(, Fri 11 Mar 2011, 17:41, 5 replies)
A number spring to mind...
A Honda 125 with a holed piston? Drill it out, fit a nut & bolt with a bit of loctite, file the bolt head round, and voila!

Exhaust on a Marina fell in half? Cut open a handy beer can and fix it in place with some spare electrical wire (from the reversing lights, I think). The insulation melts on to the exhaust pipe for added security.

Trying to fit a Honda 50 engine in a Honda 90 Sport frame? (Only 1 mounting bolt fits, at the back) An old windscreen rubber stretched from one foot peg, over the tank to the other foot peg work a treat!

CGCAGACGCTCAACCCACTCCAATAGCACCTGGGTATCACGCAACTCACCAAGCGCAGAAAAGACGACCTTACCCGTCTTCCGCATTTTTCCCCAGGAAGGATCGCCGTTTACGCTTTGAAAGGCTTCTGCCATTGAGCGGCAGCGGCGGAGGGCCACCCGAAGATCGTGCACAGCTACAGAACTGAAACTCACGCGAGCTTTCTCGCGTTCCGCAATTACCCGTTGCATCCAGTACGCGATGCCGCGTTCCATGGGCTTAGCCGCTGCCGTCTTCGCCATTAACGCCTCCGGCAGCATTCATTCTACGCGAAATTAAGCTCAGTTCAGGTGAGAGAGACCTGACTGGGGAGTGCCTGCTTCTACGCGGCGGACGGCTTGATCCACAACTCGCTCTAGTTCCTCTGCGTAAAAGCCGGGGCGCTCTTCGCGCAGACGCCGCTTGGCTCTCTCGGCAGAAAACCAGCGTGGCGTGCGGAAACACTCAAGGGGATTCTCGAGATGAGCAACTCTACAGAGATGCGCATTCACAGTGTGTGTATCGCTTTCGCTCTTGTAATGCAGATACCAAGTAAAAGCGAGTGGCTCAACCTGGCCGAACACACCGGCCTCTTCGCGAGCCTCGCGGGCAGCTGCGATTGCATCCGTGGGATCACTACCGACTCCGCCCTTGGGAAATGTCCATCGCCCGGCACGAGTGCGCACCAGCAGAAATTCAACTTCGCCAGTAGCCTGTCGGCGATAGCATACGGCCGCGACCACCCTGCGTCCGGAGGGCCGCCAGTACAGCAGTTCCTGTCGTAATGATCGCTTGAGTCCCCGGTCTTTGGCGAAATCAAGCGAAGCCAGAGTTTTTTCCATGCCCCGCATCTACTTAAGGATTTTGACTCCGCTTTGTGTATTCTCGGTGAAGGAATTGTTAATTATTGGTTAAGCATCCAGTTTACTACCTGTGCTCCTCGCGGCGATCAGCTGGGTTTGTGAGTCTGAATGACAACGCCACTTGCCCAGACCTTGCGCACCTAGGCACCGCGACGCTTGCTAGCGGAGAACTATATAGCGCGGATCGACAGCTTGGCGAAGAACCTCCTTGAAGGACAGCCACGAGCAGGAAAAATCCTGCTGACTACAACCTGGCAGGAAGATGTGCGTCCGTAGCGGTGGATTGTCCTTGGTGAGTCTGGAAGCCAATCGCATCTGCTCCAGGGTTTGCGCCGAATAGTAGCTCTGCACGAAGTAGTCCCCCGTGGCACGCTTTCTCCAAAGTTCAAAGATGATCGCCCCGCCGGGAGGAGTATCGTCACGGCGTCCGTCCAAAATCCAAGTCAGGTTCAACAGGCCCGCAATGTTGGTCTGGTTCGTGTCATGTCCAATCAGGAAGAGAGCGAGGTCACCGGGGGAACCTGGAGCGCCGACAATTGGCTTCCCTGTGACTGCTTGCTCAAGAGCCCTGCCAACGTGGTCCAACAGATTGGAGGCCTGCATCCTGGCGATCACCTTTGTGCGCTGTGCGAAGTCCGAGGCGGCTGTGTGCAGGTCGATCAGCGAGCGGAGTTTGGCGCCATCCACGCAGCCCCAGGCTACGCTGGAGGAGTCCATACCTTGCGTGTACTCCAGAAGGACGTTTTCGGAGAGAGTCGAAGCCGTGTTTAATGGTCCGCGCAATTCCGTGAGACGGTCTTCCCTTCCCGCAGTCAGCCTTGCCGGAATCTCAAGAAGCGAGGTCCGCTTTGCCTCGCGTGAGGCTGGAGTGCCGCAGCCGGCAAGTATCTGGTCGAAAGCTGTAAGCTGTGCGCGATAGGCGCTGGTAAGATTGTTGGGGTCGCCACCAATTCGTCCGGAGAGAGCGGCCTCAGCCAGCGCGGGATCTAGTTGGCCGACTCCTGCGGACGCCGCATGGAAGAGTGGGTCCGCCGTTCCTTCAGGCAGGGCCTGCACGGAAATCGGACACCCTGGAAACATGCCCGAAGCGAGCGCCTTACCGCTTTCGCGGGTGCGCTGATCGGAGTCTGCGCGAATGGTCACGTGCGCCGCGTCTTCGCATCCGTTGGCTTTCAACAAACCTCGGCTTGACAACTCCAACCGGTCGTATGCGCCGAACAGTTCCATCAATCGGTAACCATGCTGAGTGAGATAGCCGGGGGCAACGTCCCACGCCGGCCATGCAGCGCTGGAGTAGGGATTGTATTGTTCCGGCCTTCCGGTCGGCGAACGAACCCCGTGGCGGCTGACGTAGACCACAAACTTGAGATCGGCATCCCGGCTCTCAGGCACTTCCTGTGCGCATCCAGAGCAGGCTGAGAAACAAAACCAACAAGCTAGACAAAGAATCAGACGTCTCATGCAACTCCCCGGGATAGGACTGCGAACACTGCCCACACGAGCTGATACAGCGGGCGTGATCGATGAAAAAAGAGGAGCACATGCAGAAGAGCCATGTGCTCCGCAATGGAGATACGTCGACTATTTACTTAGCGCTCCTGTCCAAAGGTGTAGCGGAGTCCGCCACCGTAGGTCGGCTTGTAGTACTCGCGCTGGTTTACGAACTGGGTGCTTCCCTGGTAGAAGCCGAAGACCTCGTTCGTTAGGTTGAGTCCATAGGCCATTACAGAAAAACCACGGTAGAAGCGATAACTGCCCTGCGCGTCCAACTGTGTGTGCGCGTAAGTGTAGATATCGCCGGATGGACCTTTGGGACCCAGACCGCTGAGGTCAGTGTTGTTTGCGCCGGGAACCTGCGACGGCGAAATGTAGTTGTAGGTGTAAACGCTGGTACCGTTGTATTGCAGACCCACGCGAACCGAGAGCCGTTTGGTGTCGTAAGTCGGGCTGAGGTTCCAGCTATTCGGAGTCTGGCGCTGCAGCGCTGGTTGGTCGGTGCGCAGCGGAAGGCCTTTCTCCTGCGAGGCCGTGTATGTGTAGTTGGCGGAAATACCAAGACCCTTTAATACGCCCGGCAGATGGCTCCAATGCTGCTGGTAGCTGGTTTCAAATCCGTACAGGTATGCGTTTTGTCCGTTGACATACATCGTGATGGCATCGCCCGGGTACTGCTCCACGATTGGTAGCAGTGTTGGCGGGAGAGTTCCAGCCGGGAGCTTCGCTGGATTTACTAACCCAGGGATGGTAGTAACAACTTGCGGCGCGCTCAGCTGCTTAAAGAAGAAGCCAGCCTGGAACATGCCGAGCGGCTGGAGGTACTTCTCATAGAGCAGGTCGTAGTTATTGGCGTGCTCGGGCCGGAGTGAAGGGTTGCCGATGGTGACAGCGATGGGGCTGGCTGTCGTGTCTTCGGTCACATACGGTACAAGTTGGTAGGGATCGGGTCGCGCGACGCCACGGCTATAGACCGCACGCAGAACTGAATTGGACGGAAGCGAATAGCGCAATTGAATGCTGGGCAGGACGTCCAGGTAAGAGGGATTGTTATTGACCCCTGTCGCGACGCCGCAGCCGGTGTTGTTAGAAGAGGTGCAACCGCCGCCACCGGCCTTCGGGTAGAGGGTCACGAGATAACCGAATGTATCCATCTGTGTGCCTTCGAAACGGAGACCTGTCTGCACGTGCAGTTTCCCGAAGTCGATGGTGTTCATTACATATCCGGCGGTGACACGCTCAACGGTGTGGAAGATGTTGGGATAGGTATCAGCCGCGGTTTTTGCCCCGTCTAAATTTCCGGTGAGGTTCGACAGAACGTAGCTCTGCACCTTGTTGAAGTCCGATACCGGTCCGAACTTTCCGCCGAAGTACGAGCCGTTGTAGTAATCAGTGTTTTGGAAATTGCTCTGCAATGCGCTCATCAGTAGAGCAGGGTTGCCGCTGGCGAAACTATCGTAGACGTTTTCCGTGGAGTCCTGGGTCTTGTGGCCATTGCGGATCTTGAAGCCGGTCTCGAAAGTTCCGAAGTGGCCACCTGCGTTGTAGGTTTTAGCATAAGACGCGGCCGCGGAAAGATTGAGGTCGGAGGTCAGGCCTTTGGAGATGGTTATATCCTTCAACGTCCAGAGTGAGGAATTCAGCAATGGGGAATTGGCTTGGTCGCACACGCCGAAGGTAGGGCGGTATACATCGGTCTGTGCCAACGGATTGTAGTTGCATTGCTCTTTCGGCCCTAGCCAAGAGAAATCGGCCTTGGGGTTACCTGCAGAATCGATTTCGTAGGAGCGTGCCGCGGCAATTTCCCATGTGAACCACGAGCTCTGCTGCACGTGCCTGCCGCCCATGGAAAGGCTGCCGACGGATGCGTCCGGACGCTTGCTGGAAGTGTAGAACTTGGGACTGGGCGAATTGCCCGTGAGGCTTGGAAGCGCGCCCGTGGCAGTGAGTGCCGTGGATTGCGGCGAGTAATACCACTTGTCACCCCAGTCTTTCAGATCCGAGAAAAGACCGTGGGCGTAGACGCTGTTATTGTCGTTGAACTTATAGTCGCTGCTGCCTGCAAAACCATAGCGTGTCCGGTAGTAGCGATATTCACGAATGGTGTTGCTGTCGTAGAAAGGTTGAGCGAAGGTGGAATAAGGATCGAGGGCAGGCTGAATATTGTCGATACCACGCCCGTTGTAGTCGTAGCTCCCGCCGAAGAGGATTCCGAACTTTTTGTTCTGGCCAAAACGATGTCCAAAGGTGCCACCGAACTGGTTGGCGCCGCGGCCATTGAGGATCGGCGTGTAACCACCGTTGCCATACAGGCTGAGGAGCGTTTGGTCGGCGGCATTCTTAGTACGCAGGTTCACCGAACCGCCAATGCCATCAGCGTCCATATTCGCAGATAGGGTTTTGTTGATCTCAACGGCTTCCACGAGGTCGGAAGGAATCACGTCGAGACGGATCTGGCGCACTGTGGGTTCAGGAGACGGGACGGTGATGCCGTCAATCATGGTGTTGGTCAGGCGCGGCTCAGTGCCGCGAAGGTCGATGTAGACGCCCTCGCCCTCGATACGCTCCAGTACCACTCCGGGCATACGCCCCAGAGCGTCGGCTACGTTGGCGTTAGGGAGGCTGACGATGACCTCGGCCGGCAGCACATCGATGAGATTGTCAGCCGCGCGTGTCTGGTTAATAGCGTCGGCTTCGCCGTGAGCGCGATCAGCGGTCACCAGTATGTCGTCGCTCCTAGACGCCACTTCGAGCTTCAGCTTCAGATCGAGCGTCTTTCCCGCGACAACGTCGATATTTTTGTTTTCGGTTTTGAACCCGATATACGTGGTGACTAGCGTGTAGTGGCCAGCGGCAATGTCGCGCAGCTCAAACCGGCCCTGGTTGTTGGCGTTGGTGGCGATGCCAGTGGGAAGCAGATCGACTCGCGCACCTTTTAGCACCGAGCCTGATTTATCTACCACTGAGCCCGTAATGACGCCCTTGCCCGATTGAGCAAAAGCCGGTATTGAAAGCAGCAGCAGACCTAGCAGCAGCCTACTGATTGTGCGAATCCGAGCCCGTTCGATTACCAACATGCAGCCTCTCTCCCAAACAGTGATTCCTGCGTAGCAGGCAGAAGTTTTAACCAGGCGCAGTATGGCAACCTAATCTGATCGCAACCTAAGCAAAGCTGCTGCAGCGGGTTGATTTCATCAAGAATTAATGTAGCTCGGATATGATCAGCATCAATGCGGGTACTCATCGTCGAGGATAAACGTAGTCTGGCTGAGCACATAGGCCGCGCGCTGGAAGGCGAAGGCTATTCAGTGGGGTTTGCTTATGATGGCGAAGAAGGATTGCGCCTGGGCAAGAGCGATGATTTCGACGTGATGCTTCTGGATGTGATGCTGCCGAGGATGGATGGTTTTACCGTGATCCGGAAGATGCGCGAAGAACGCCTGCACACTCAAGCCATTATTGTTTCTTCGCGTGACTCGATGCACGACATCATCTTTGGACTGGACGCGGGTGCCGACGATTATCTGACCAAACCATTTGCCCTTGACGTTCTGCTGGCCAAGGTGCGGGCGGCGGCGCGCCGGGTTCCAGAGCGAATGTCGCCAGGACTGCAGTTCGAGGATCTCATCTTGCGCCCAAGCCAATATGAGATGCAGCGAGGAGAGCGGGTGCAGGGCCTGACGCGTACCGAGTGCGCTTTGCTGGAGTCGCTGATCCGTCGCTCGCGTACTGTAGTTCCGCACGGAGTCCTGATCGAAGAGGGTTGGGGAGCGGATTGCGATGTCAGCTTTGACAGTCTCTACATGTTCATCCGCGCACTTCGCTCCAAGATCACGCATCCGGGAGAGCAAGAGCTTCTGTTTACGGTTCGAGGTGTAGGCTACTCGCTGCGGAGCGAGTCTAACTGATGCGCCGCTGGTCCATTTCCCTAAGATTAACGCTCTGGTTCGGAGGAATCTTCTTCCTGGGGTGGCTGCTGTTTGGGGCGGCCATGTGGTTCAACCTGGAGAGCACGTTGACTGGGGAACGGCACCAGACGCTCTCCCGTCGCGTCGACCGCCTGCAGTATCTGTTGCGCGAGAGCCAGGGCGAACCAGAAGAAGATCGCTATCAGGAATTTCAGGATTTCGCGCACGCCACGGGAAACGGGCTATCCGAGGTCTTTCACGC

Hole in your Marina petrol tank (after running over some random scrap from the back of a pikeymobile)? While your mate puts his finger in the hole, get a small branch from a tree, whittle it into a point and bang it in with half a brick!

Fuse in your rover keeps blowing? Cut an inch long piece of 6" nail and bung that in! (Don't try this at home; it melted the wiring loom and started a fire in the engine bay)

Not got a light for your rolly? Dip a torn off bit of shirt into the petrol tank, remove a plug cap and using an insulated screwdriver, make the spark go to earth through the rag and, voila! Fire!!

I've got loads of them: Gaffer tape makes good butterfly stiches, a few cheap plumbing fitting can replace a £40 Saab hose (£40!!), Cornflakes boxes make excellent gaskets..
(, Fri 11 Mar 2011, 17:18, 1 reply)
This is my wallet.